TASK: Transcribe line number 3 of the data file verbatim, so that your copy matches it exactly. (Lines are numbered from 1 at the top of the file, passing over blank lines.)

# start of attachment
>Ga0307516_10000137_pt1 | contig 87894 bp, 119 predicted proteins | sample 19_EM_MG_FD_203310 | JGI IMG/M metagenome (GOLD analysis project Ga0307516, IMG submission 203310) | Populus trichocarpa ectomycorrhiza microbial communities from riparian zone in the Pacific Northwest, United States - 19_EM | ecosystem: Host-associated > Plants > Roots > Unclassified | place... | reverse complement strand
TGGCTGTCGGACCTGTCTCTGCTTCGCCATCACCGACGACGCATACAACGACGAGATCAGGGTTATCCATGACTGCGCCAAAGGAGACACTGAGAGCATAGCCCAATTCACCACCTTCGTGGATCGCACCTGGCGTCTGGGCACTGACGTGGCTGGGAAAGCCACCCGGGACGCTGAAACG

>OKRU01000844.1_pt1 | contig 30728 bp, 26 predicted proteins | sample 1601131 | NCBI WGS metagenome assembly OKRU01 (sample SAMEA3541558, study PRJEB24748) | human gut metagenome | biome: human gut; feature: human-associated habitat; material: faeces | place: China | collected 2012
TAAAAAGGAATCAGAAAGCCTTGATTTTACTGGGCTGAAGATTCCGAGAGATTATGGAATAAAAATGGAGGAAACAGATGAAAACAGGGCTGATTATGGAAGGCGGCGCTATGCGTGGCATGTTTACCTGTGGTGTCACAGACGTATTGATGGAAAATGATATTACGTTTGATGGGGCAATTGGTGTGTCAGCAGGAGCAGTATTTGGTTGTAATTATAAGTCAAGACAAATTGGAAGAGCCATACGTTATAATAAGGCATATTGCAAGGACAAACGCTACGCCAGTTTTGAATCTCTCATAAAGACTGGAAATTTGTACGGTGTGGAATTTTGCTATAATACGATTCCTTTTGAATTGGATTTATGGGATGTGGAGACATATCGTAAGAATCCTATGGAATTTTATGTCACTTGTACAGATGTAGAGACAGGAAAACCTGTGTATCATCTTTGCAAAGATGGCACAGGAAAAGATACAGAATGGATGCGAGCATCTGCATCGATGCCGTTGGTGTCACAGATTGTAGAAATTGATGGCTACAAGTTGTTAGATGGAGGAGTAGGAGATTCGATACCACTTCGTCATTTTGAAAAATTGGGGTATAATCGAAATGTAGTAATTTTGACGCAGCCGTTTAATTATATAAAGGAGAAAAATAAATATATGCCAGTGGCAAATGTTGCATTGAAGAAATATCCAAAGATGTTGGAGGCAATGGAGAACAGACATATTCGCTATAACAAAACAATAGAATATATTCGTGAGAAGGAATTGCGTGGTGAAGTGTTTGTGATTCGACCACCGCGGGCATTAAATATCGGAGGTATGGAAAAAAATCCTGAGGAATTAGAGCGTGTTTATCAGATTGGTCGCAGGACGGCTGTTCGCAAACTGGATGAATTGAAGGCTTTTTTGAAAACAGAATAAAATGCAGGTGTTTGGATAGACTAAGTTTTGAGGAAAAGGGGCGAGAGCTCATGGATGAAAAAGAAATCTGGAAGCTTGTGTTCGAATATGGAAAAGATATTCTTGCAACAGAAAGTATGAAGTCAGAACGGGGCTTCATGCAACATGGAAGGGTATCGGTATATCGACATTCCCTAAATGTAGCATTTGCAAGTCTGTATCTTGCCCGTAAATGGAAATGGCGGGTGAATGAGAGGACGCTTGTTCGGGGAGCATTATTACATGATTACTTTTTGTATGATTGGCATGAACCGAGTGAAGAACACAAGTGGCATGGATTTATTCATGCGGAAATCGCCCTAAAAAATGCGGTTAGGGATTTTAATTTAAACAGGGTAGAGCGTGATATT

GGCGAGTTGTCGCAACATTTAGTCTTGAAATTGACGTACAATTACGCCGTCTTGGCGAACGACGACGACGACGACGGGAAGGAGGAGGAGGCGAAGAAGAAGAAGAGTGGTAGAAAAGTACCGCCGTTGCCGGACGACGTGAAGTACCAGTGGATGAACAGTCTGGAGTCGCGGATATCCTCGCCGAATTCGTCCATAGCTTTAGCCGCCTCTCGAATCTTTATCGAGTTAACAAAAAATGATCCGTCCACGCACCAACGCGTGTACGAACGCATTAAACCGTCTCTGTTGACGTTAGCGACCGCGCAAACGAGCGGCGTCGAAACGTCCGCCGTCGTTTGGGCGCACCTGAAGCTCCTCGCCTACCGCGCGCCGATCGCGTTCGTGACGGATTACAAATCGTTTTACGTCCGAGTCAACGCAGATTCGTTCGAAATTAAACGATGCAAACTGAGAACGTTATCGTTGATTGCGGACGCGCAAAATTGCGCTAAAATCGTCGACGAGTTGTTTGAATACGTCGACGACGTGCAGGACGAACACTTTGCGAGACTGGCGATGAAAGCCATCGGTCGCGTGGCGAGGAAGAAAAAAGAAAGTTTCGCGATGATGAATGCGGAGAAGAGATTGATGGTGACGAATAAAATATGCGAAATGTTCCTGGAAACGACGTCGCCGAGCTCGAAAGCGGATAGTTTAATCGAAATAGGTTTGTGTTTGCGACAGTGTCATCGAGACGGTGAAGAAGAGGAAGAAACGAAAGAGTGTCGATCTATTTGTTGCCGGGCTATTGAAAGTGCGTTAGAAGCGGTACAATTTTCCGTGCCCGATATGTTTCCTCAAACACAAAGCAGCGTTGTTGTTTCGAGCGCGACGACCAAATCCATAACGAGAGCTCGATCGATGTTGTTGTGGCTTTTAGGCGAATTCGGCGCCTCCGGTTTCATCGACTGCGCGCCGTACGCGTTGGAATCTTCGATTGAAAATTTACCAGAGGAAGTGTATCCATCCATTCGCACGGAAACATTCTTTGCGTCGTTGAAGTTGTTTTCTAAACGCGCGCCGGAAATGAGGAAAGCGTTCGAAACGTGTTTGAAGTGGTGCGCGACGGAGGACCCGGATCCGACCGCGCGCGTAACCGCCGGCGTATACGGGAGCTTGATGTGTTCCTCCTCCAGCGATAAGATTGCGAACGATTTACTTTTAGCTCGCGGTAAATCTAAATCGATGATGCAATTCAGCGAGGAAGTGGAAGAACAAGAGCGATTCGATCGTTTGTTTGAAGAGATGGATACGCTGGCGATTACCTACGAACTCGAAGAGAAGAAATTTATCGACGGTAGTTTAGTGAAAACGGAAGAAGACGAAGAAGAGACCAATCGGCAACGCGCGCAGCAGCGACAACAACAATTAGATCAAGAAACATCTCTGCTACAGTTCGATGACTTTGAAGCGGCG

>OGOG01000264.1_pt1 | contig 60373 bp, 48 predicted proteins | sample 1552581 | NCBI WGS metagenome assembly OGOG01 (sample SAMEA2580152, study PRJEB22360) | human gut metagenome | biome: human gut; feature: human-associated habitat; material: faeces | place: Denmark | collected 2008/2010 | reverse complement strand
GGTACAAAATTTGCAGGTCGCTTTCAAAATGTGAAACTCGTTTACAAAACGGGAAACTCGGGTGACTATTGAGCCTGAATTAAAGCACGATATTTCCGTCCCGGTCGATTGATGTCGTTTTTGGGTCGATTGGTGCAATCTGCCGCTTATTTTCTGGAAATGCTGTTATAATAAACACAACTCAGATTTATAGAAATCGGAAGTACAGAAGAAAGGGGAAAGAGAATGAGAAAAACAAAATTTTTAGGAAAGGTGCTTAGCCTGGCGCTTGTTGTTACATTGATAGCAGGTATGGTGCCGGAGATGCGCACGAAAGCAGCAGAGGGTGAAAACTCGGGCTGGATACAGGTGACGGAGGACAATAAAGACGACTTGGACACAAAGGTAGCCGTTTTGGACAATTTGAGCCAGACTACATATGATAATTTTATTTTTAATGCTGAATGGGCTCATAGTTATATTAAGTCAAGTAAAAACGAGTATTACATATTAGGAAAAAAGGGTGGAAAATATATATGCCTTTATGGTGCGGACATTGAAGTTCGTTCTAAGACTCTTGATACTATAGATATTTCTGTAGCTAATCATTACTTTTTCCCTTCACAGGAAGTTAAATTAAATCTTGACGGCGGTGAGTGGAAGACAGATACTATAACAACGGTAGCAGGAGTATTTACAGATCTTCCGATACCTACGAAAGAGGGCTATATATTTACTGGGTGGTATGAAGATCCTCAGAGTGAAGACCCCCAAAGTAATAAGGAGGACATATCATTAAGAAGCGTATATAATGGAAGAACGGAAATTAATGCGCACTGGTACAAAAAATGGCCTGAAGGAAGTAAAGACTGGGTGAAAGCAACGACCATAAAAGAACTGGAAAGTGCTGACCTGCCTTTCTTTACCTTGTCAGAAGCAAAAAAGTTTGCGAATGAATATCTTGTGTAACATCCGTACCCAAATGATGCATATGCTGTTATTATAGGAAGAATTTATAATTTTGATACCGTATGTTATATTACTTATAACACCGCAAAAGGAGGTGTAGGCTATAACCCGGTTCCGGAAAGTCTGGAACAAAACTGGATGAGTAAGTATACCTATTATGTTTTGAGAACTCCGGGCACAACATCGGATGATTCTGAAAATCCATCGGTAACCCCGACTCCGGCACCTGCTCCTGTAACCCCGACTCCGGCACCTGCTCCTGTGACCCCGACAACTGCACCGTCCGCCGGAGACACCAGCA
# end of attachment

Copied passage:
>OKRU01000844.1_pt1 | contig 30728 bp, 26 predicted proteins | sample 1601131 | NCBI WGS metagenome assembly OKRU01 (sample SAMEA3541558, study PRJEB24748) | human gut metagenome | biome: human gut; feature: human-associated habitat; material: faeces | place: China | collected 2012